You should learn how to recount your story in a connecting way, pass on what help they required from the customer service representative, and where the representative and/or organization missed the mark. Do well to exhibit sympathy and critical thinking by stating what you would have done differently in their shoes.
The interviewer is interested in what you think great customer service is. Be very careful. This can be a snare question intended to bait you into describing a situation when your description of good customer service involved the customer service representative breaking the organization’s rules.
Do not paint a scenario where you had to cut corners or were given favors because of your familiarity with the customer care representative.
Bring up situations where both the representative and the organization approached you with deference and exceeded all expectations without twisting standards or doing anything devious or questionable. You would not impress the hiring manager if they deduce that you will be willing to take the necessary steps to keep customers glad, even if it is to the detriment of the organization.
This appears to be a ‘getting-to-know-you’ question. In a way it is, but more importantly, it is a way of ascertaining your work style and to see if it fits with the organization.
So, if you have any experience providing customer service over a similar channel as the position you're applying for, make certain to bring that up during the interview. If you do not bring it up directly, talk about whatever other communication-related experience has set you up for the role. Say you worked with the telephone lines at your last or sent emails, relate it to the interviewer.
Your answer should be in line with the company’s operation mode, though. There is no point bringing up how you sent and received fax messages at your former job knowing full well that the role/company you are interviewing for is fully automated.
As stated earlier, customer service interviews are typically a test of practical knowledge. The interviewer would ask this question to decide precisely how you'll deal with a difficult circumstance should it emerge once more at your new place.
Ensure you draw from an encounter that incorporates points of interest and be straightforward with your answer. No one needs a difficult customer except for some of the time it's unavoidable.
However long you incorporate the particulars of the circumstance, the task you were handling, the move you made and definitive aftereffects of those activities (counting, if pertinent, what you gained from your difficult client) all while showing your capacity to issue settle, gain from your slip-ups, and eventually keep up the honesty of the organization in a professional manner is key.
Let’s face it, employers can afford to e choosy in this labor market. They look for those who apply for a role and are enthusiastic about the organization, more than just applicants who are experienced or accomplished.
Your answer can flag your hard working attitude. Should your answer to this question exhibit that you have invested energy into researching and planning for the interview, it most likely implies that you would place similar consideration and thoroughness into day-by-day tasks and duties related to the position.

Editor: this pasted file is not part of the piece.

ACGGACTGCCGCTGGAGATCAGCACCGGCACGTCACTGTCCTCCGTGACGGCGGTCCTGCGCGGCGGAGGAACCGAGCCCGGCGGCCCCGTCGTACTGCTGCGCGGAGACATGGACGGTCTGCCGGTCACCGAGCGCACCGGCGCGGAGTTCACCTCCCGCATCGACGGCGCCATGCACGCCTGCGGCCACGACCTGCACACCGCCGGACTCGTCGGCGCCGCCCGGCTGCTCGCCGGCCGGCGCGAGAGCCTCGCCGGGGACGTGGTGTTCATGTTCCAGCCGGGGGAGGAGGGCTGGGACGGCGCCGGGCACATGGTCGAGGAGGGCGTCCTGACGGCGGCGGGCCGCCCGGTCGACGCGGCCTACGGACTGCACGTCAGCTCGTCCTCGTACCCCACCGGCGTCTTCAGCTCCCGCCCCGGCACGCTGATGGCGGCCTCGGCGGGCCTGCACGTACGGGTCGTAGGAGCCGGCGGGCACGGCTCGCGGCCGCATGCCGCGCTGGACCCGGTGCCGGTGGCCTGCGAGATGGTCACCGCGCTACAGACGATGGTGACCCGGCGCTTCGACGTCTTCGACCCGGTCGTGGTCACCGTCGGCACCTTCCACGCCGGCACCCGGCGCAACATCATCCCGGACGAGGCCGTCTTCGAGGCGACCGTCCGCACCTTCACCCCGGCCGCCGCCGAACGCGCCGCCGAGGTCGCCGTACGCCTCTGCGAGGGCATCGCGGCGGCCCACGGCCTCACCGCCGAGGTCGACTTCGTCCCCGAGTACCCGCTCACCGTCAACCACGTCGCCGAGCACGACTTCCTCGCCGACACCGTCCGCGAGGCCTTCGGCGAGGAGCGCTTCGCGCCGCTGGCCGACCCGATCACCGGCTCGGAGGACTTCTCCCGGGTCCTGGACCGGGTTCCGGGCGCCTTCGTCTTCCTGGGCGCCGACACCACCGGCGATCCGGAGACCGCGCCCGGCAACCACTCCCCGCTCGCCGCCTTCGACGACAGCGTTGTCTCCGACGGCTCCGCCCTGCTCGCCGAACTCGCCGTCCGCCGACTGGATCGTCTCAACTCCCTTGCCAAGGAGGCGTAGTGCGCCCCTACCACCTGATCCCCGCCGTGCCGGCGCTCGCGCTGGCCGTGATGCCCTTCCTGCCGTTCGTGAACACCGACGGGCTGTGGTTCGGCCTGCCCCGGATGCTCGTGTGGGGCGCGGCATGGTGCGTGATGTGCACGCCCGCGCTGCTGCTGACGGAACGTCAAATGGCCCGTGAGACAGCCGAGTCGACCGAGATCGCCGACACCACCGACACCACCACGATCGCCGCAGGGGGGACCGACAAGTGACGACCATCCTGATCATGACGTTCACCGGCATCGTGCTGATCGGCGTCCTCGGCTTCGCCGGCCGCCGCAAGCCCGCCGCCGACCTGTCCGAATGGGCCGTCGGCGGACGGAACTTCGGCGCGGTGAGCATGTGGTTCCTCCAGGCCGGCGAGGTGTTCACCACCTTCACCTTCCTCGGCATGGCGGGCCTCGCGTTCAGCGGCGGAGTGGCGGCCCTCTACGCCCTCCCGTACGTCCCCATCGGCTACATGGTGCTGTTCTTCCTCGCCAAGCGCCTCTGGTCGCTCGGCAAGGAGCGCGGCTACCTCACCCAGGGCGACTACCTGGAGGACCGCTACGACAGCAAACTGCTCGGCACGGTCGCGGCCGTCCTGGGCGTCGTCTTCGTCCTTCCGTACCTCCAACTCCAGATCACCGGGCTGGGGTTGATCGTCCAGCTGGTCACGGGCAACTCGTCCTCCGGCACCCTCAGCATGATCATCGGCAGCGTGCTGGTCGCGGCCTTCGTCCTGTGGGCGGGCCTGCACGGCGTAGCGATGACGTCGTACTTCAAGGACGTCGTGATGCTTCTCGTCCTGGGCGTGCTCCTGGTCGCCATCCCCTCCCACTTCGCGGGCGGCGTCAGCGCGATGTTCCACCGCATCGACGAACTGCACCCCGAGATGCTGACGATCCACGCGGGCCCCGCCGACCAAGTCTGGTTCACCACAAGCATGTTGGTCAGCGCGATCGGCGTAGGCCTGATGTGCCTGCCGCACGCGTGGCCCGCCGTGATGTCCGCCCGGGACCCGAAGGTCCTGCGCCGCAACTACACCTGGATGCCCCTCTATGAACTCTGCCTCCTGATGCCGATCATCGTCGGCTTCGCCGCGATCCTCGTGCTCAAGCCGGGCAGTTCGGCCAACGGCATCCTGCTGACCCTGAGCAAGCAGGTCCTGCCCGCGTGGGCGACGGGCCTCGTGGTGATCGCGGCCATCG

These qualities are highly sellable as they present a person who will show proper, proficient and purposeful energy to their role.
The right reply to the “what do you know about our company?” question is to name specific facts you found while researching the company that demonstrates you understand their business and got to know their organization before applying.
Hiring managers are always on the lookout for applicants who are careful and selective in their job search.
If you don’t know anything about the organization, why did you apply or go to an interview? How do you know you would like them and won’t hate working for them?
Also, why and how do you know you want a customer service job? Showing signs that you applied for the position for application's sake is not a good impression of your candidacy at all.
This answer reflects the amount of research (if any) you did in front of the interview. While it may seem like the recruiter needs you to list the advantages of the work (free admittance to the organization to the company’s gym, remote work option) what they're truly asking is, "The reason you feel you'll be a solid match for this organization?"
Try not to zero in on what the organization will give you. Rather, discuss what you're bringing to the organization and how it explicitly adjusts to the role you're applying for, the organization's mission, and culture.
The influence of tech on the customer service field cannot be overemphasized. As a result of this, more companies are more deliberate in who they hire for customer service roles. Proficiency with customer service software would make you stand out in the pool of candidates. These are some of the software tools you should familiarize yourself with if you want to pursue customer service roles and be sure to mention if you are asked in an interview.
Now that you know how to answer customer service interview questions and answers, read up on how to build a long-lasting career in it.